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Attention to physical problems after pelvic cancer

Attention to physical problems after pelvic cancer

In conversations with representatives of patients’ associations, it has been shown that health care providers are poor at attending to symptoms and sequelae after treatment of urological, gynecological, and colorectal (cancer of the small pelvis) diseases. It may therefore be appropriate to draw attention to the fact that there is a recent program of care for pelvic cancer rehabilitation targeting both tertiary and primary care. [1].

The treatment arsenal against pelvic cancer includes surgery, radiation, cytostatics, and anti-hormone therapy, alone or in combination. Targeted therapy and immunotherapy may also be appropriate. Both cancer and its treatment can lead to problems with bowel function, urinary tract, and sexual function, which in turn can lead to a poor quality of life. Problems that the patient may experience are, for example, urgent urges to urinate or defecate, leakage, fragmented stools, diarrhea, dryness of the abdominal mucous membranes, vaginal stenosis, erectile dysfunction, dry ejaculation, discoloration of the ejaculate, decreased or absent orgasm, edema Lymphatic or pain in the pelvic area.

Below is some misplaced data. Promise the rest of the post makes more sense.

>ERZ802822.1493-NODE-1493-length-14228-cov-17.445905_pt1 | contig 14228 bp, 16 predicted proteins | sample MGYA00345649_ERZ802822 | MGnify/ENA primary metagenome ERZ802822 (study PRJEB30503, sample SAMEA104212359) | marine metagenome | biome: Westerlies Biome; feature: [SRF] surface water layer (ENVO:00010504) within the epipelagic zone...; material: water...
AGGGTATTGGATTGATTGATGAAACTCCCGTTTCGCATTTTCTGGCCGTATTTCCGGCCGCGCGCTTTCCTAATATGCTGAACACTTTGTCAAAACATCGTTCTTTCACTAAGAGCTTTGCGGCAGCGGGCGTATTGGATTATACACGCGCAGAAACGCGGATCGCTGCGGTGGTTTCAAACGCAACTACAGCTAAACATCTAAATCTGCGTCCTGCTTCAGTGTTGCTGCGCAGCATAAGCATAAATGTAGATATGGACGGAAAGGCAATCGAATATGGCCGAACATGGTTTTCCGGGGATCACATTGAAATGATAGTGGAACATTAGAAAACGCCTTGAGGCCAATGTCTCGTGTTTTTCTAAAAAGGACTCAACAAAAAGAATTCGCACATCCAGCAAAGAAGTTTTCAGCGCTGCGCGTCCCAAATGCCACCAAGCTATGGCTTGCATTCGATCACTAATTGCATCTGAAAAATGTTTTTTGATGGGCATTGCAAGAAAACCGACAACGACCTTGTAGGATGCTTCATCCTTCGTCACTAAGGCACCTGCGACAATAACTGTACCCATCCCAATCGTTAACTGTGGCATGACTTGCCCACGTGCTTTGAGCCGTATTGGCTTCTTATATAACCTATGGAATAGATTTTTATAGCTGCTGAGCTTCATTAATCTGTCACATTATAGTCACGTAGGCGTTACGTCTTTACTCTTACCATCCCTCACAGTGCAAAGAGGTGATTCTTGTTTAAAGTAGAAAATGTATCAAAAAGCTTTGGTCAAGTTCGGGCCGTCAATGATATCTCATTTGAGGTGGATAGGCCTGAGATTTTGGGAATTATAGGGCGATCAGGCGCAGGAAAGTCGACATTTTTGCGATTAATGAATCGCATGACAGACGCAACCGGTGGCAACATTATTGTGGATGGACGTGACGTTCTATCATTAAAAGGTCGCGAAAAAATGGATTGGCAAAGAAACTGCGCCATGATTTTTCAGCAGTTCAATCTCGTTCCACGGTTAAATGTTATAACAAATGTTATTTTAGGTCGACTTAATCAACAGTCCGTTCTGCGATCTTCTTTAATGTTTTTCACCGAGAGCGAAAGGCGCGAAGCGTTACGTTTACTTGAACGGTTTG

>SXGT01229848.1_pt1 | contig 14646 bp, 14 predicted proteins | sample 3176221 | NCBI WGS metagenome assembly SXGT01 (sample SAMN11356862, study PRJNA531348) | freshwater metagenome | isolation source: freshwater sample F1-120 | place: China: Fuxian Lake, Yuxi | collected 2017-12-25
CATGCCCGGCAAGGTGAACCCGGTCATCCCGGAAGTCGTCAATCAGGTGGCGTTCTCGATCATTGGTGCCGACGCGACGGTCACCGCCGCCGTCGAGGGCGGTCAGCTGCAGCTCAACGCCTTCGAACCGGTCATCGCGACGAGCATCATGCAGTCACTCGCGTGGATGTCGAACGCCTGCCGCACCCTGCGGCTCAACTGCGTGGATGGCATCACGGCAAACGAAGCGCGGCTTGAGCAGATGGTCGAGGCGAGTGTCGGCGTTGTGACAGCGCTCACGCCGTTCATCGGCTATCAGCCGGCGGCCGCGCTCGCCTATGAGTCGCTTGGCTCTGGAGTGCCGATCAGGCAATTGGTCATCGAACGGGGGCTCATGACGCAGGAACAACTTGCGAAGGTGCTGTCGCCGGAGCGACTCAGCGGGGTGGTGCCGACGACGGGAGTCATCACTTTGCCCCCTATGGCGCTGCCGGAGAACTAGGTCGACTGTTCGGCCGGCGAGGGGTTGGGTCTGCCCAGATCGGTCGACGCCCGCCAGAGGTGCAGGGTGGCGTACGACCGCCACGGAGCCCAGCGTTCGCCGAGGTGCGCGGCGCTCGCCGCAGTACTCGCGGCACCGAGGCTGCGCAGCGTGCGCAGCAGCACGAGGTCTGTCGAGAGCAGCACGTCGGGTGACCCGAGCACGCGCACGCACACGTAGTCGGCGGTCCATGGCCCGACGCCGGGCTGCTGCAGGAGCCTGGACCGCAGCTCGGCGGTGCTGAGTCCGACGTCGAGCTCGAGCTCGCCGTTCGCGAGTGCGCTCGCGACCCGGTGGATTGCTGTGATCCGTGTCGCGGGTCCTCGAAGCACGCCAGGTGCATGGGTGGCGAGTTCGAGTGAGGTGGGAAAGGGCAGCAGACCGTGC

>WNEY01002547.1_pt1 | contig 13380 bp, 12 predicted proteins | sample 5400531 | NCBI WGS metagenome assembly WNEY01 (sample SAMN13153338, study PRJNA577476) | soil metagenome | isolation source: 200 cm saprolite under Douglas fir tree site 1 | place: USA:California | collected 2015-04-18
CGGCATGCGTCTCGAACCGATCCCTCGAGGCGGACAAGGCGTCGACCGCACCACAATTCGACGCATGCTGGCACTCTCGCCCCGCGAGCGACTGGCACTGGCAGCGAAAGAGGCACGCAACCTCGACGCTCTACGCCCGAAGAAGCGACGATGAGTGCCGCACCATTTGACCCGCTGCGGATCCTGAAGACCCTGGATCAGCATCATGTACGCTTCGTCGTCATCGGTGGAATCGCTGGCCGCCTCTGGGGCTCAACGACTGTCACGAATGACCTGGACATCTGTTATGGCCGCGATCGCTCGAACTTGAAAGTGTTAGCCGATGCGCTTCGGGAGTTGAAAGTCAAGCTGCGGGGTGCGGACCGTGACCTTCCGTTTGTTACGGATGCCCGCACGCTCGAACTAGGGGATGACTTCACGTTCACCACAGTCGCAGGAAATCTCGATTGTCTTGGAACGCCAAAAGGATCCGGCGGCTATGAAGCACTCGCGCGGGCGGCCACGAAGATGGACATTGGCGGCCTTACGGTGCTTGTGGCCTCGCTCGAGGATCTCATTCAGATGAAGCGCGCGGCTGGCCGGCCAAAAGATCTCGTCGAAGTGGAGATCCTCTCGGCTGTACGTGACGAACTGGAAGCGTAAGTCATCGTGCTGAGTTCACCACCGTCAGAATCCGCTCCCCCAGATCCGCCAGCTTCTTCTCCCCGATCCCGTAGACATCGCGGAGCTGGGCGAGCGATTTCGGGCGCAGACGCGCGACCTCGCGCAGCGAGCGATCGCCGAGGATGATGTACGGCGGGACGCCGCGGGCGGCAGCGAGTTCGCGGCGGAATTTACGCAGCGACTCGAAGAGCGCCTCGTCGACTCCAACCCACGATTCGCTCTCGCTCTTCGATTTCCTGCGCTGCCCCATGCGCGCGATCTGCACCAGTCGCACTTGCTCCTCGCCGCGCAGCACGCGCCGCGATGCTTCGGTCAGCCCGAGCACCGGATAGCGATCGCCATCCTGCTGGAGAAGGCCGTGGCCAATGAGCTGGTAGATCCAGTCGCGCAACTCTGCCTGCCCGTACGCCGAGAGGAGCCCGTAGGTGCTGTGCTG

It is not clear that the patient comes forward with the complaint spontaneously, because it is of an intimate nature and the patient does not know that it can be treated. This means that it can be missed. Therefore, it is important for healthcare professionals to be aware of the symptoms that may occur. Many problems can be prevented or mitigated with bowel-regulating medications, topical estrogens, vaginal applicators, PDE-5 inhibitors, mini enemas, bile salt squares, nutritional advice, naturopathy, self-care advice, and so on. Some of the symptoms that concern the patient do not necessarily have to be a problem, if the individual gets help to understand what they are based on. This requires that healthcare professionals have knowledge of the subject and time to talk to the patient.

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Regional cancer centers (RCCs) have a national pelvic cancer rehabilitation task force. Within the framework of this, each of the regional medical centers has a regional project manager whose task is to develop knowledge-building and take care of the problems that patients may have after cancer treatment of the small pelvis. We hope that the new sponsorship program that has been developed will be included, as well as other materials from the Working Group Regional Cancer Center websiteto become a tangible support for caregivers, thereby improving the care of patients who have undergone pelvic cancer treatment.

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